paper or plastic film accomplished with heat and pressure. We employ photo-etching process for producing embossing molds. We first prepare a copper plate coated with photoresist, and the binary image of streamlines is exposed onto the plate using laser beam. By developing the resist, the original picture of streamlines appears on the plate and only the exposed streamline area harden. The etching process corrodes only area of unexposed resist (background of streamline image) because the hardened resist keeps copper from corrosion on streamline area, so that streamlines remain as convex lines and the plate becomes a mold for embossing. 3.4 Result Figure 2 shows the sample shape we used for verifying an effect of proposed method. We generated this periodic pattern in procedural way and its height field is shown in the left image. The right image shows converted tangent field. We placed NPP parallel to fixed azimuth α = 0 (horizontally) in this case. Figure 3 (left) shows a part of the image of streamlines generated based on obtained gradient field. Each streamline has been generated with 60 micrometers in width at the center, and rasterized in resolution of 1000 pixels per centimeter. We formed photo-resist from generated streamline image using a gravure plate-making system that exposes a given image onto the copper plate by laser beam. After substantiating grooves onto a mold with 40 micrometers in depth by photo-etching process, we embossed grooves onto a PVC film shown in Figure 3 (right). We can see the shape of the sample geometry on the film with relatively intense specular reflection as the result of spatially variant anisotropic reflection. Figure 4 shows the changes of appearance on the film according to various lighting direction. We can see that the appearance of reflection changes depending on the lighting direction just like the modeled object behaves in three-dimensional environment. Figure 5 shows another result. We used a low frequency random pattern as the original height field. Although the film doesn’t show all the possible appearance as original shape shows in three-dimensional environment, its appearance changes according to (one component of) the lighting direction as we expected in 3.1. At least it has enough effect to let observers recognize three-dimensional shape.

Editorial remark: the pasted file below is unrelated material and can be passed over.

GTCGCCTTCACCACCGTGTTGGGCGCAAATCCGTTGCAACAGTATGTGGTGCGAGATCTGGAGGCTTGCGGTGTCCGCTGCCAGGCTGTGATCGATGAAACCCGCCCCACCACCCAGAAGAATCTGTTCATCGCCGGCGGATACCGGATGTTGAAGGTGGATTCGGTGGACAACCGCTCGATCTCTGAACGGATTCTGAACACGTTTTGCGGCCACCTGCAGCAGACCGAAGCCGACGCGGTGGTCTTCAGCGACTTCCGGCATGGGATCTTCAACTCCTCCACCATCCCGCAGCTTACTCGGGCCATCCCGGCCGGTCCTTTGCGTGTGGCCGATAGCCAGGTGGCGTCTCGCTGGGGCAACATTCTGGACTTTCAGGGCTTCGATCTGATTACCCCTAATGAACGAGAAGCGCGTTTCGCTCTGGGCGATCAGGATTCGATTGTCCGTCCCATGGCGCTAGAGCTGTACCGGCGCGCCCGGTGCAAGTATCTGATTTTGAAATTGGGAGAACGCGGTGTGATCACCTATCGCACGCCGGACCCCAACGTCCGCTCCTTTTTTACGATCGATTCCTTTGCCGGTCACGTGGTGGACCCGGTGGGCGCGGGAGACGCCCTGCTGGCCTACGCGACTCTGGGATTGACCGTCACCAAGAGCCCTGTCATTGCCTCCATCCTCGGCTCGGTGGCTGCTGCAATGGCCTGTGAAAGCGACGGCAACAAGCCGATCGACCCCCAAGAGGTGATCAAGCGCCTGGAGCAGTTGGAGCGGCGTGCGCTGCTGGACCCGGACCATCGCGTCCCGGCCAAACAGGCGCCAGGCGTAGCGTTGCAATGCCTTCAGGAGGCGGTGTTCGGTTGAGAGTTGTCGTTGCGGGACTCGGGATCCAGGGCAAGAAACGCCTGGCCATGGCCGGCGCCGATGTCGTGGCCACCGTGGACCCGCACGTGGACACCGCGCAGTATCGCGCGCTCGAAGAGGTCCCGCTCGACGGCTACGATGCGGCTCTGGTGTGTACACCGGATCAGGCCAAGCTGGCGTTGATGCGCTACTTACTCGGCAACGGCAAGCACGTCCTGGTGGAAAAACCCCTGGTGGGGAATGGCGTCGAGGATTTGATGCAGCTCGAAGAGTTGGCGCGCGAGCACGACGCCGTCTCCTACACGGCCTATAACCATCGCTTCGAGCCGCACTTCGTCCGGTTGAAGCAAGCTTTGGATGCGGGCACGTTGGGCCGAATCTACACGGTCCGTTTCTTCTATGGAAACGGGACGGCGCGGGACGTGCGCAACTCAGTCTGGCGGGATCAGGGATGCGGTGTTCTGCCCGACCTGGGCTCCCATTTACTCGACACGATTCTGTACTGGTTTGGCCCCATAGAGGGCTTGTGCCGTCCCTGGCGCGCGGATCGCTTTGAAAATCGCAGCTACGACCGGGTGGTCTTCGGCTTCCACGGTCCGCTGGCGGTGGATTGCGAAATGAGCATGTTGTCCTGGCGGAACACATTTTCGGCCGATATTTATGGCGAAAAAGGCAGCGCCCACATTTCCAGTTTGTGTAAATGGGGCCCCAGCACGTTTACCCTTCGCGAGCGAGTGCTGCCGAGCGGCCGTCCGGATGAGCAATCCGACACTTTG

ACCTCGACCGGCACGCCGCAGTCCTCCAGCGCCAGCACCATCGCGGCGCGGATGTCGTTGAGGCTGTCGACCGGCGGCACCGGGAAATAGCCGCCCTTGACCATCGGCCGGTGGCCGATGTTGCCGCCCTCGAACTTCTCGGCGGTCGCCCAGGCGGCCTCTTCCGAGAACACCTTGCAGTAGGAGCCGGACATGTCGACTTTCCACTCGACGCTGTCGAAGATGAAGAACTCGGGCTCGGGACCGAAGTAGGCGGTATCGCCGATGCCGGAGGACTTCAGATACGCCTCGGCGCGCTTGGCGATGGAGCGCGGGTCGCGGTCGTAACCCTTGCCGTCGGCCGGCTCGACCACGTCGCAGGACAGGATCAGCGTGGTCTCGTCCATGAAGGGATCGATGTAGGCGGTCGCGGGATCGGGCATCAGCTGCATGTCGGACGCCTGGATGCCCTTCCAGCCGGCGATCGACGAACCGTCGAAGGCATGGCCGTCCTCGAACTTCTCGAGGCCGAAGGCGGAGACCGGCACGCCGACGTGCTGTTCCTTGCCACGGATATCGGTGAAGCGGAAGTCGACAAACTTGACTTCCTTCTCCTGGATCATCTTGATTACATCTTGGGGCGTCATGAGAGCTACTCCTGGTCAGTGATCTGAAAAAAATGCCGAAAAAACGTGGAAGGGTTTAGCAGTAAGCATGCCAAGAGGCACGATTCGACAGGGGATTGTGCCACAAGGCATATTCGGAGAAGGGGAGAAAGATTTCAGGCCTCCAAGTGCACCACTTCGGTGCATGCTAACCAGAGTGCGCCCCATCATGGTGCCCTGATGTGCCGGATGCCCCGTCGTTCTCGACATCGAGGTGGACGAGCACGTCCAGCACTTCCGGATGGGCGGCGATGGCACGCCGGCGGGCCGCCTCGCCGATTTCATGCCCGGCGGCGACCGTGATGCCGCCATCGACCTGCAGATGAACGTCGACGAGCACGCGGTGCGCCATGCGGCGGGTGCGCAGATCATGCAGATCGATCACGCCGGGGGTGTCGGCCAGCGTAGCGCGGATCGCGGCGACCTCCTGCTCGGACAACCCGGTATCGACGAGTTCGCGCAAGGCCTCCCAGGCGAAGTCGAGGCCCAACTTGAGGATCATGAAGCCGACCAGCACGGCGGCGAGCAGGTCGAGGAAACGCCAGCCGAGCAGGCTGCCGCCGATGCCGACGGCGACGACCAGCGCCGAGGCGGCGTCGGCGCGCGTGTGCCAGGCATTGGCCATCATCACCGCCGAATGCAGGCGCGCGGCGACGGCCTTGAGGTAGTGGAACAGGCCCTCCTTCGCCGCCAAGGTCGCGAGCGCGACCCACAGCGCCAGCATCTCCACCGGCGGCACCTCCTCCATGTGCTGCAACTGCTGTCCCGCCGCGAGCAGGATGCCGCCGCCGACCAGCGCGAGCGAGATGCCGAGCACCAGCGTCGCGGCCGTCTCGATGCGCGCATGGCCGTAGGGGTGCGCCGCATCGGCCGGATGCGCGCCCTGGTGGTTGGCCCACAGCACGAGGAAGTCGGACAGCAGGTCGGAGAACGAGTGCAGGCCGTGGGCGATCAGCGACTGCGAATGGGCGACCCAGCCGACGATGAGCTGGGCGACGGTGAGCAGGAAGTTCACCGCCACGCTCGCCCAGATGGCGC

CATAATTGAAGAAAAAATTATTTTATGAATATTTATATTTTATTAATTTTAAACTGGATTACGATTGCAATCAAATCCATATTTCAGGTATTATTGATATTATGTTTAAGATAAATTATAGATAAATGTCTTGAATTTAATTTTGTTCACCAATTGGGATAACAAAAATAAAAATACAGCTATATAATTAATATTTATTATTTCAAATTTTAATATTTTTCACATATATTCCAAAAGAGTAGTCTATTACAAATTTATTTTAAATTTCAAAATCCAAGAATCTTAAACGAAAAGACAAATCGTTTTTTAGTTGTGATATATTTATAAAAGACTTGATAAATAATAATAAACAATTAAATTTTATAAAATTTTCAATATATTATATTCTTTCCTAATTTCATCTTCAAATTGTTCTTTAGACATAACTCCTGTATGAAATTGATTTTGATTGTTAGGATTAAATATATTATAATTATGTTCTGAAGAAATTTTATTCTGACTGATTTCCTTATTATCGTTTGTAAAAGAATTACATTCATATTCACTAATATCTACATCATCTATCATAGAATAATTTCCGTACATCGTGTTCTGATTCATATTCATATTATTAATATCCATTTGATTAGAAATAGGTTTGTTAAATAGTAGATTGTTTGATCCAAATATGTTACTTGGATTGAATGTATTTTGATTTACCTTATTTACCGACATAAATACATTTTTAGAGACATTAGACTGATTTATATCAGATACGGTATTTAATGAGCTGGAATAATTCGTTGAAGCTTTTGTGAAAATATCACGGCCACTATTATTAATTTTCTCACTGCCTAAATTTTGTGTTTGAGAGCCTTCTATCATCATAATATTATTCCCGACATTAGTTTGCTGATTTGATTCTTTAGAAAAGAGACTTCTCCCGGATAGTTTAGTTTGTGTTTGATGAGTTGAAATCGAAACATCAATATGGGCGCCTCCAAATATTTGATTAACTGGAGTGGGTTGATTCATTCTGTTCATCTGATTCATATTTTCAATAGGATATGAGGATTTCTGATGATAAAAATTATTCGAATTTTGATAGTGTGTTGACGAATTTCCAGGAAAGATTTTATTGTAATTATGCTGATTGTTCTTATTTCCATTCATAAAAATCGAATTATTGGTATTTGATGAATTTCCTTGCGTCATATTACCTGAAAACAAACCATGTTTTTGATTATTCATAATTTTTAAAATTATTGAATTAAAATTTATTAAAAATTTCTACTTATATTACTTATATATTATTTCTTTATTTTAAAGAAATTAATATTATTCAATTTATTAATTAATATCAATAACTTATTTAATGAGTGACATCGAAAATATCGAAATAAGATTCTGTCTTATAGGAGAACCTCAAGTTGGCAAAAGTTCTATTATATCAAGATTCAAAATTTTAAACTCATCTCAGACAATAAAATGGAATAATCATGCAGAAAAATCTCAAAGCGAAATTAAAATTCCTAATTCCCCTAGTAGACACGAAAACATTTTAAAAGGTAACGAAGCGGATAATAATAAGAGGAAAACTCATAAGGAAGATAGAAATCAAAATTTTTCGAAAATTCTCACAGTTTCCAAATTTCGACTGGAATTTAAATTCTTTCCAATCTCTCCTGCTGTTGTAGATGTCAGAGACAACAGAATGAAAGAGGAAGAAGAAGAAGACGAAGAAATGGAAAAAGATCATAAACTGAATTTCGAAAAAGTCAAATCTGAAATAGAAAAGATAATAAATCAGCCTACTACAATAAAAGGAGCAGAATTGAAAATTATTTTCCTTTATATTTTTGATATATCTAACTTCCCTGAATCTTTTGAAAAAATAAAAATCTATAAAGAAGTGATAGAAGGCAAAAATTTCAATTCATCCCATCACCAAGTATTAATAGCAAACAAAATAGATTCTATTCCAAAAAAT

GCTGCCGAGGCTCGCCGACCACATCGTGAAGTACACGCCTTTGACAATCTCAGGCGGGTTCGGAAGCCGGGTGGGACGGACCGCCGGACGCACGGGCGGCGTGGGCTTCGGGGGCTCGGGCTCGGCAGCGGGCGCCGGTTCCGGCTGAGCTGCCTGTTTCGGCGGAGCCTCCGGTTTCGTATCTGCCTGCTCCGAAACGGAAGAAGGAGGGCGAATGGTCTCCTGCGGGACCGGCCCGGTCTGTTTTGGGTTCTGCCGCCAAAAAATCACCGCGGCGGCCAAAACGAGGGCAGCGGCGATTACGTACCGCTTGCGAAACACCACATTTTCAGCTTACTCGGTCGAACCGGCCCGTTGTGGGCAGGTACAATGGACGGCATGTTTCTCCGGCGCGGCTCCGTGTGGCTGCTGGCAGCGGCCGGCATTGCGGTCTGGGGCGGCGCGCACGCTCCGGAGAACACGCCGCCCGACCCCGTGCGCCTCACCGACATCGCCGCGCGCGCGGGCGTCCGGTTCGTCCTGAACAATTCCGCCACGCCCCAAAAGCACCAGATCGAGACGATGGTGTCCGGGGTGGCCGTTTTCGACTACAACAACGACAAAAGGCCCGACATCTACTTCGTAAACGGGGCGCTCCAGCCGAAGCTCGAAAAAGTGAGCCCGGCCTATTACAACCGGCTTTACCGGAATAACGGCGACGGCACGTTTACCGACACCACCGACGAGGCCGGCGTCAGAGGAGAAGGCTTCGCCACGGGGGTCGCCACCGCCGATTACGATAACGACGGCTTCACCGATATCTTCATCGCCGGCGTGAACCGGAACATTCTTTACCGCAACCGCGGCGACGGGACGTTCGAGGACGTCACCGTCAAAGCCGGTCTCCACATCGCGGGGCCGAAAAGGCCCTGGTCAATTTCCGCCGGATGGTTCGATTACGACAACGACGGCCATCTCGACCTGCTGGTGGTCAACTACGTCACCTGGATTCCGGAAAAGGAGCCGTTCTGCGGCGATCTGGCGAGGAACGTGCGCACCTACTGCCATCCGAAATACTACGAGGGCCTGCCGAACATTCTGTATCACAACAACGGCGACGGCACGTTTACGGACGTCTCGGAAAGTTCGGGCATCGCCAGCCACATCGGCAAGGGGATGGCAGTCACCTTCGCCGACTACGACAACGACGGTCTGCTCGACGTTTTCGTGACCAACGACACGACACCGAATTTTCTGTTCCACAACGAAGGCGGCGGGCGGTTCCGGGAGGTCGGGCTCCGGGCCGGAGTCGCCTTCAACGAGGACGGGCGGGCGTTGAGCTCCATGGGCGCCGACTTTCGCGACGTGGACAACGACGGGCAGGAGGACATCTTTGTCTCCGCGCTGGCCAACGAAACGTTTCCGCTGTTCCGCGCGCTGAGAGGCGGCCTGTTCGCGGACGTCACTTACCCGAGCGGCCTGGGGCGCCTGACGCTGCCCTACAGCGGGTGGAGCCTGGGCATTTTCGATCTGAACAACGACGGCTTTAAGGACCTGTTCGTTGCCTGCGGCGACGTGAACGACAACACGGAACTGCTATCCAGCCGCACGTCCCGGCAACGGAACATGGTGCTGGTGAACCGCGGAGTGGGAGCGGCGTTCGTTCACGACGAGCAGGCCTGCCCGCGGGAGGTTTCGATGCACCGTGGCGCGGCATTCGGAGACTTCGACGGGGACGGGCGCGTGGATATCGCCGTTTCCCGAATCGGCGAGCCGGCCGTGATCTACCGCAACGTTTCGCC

Figure 1: Projection of normal vector 3.2 Drawing hairlines for grooves The tangent field for grooves is obtained in the previous step. As a next step, we draw numbers of streamlines over the field along calculated tangent value at every position. Data visualization for vector fields is widely researched and Turk [13] summarized a strategy for placement of streamlets called hedgehog illustration or vector plots. We employ this approach basically. We first place seeds on a regular grid or on a jittered grid at adequate intervals. Each seed moves a short distance toward the direction of tangent value at the point, and the seed gets a new position with a new tangent there. This operation is repeated until the length of the locus reaches prescribed length. All the points including the initial seed and the final point are stored as control points of a spline curve that represents the locus of the seed. The locus becomes a skeleton of a streamline and we rasterize the locus with a certain width that is the widest at the center and becomes gradually narrower to the tips. Repeating vector plots and rasterizing on all the seeds results in the entire image of streamlines. 3.3 Substantiating grooves onto real object The image of streamlines is just a plan for physical scratches, and we need a means for realizing scratches physically onto objects. From the viewpoint of the cost of mass-production, embossing is one of practical processes that copies three-dimensional form onto materials such as